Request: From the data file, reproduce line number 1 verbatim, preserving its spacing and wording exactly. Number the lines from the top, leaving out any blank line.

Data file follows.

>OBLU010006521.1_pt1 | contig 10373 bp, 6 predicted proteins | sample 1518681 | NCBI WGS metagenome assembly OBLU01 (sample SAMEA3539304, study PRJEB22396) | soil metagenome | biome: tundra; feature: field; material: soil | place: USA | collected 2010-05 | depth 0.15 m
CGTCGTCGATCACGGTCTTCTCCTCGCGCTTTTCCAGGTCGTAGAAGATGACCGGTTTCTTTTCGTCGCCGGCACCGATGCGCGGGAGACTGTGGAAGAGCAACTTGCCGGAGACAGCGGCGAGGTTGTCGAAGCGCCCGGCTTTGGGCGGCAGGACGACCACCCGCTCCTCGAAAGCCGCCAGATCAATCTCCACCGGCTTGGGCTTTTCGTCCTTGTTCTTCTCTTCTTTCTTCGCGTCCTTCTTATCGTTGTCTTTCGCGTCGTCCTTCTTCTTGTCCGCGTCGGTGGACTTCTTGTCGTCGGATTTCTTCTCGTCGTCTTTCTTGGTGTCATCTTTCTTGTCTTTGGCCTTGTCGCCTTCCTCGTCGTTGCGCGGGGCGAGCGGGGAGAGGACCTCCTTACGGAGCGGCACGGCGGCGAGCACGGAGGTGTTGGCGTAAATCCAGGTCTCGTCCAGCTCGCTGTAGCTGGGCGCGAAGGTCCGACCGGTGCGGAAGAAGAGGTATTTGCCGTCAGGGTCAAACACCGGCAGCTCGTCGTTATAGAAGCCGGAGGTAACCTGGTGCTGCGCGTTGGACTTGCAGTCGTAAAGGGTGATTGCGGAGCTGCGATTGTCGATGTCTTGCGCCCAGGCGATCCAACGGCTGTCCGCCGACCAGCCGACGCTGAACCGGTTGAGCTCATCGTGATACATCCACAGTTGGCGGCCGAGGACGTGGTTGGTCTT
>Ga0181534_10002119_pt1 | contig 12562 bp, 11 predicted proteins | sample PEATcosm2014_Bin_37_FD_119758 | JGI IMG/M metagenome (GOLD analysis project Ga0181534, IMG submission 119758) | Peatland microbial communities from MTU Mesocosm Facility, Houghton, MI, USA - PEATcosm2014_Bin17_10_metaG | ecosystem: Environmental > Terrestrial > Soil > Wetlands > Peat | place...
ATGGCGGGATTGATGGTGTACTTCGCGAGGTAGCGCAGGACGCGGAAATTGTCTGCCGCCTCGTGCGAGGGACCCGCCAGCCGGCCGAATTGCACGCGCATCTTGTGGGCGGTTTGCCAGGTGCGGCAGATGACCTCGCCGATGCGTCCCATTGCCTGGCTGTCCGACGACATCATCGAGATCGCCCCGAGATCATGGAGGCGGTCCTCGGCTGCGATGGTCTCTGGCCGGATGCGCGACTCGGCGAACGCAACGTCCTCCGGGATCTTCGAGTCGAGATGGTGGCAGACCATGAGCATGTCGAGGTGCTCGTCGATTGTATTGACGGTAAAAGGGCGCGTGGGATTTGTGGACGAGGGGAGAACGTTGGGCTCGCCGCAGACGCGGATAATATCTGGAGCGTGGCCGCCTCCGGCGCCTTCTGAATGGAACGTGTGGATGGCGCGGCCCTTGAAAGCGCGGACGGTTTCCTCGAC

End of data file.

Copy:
>OBLU010006521.1_pt1 | contig 10373 bp, 6 predicted proteins | sample 1518681 | NCBI WGS metagenome assembly OBLU01 (sample SAMEA3539304, study PRJEB22396) | soil metagenome | biome: tundra; feature: field; material: soil | place: USA | collected 2010-05 | depth 0.15 m